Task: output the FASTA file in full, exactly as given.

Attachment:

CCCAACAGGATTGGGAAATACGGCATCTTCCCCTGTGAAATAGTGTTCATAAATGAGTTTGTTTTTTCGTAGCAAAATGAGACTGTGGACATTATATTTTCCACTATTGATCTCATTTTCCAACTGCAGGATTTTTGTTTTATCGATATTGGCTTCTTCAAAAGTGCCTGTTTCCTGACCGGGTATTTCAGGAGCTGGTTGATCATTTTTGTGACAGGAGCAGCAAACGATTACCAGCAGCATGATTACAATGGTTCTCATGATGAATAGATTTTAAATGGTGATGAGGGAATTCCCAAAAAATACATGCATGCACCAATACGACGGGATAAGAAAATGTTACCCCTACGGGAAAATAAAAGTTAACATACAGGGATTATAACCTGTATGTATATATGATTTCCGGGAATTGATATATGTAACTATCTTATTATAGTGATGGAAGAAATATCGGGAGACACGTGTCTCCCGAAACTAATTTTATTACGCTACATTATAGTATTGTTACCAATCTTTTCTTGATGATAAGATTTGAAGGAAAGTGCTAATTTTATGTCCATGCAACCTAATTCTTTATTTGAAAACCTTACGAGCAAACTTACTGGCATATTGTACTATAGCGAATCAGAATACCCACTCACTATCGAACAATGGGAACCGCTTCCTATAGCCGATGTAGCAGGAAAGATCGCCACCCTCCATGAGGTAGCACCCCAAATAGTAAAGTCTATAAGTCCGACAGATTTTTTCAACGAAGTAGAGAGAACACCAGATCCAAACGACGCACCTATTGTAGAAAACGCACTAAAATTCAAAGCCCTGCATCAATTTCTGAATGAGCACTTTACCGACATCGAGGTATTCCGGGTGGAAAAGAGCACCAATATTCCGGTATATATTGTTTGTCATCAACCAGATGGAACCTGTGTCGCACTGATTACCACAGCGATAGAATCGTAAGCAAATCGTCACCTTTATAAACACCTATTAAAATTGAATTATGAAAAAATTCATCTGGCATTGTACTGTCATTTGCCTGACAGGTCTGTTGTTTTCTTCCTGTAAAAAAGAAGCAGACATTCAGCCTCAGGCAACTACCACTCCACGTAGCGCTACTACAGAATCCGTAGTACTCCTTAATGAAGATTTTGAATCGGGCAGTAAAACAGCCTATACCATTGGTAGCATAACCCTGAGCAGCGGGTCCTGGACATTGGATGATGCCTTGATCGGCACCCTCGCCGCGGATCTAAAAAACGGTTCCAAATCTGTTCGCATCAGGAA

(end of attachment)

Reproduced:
CCCAACAGGATTGGGAAATACGGCATCTTCCCCTGTGAAATAGTGTTCATAAATGAGTTTGTTTTTTCGTAGCAAAATGAGACTGTGGACATTATATTTTCCACTATTGATCTCATTTTCCAACTGCAGGATTTTTGTTTTATCGATATTGGCTTCTTCAAAAGTGCCTGTTTCCTGACCGGGTATTTCAGGAGCTGGTTGATCATTTTTGTGACAGGAGCAGCAAACGATTACCAGCAGCATGATTACAATGGTTCTCATGATGAATAGATTTTAAATGGTGATGAGGGAATTCCCAAAAAATACATGCATGCACCAATACGACGGGATAAGAAAATGTTACCCCTACGGGAAAATAAAAGTTAACATACAGGGATTATAACCTGTATGTATATATGATTTCCGGGAATTGATATATGTAACTATCTTATTATAGTGATGGAAGAAATATCGGGAGACACGTGTCTCCCGAAACTAATTTTATTACGCTACATTATAGTATTGTTACCAATCTTTTCTTGATGATAAGATTTGAAGGAAAGTGCTAATTTTATGTCCATGCAACCTAATTCTTTATTTGAAAACCTTACGAGCAAACTTACTGGCATATTGTACTATAGCGAATCAGAATACCCACTCACTATCGAACAATGGGAACCGCTTCCTATAGCCGATGTAGCAGGAAAGATCGCCACCCTCCATGAGGTAGCACCCCAAATAGTAAAGTCTATAAGTCCGACAGATTTTTTCAACGAAGTAGAGAGAACACCAGATCCAAACGACGCACCTATTGTAGAAAACGCACTAAAATTCAAAGCCCTGCATCAATTTCTGAATGAGCACTTTACCGACATCGAGGTATTCCGGGTGGAAAAGAGCACCAATATTCCGGTATATATTGTTTGTCATCAACCAGATGGAACCTGTGTCGCACTGATTACCACAGCGATAGAATCGTAAGCAAATCGTCACCTTTATAAACACCTATTAAAATTGAATTATGAAAAAATTCATCTGGCATTGTACTGTCATTTGCCTGACAGGTCTGTTGTTTTCTTCCTGTAAAAAAGAAGCAGACATTCAGCCTCAGGCAACTACCACTCCACGTAGCGCTACTACAGAATCCGTAGTACTCCTTAATGAAGATTTTGAATCGGGCAGTAAAACAGCCTATACCATTGGTAGCATAACCCTGAGCAGCGGGTCCTGGACATTGGATGATGCCTTGATCGGCACCCTCGCCGCGGATCTAAAAAACGGTTCCAAATCTGTTCGCATCAGGAA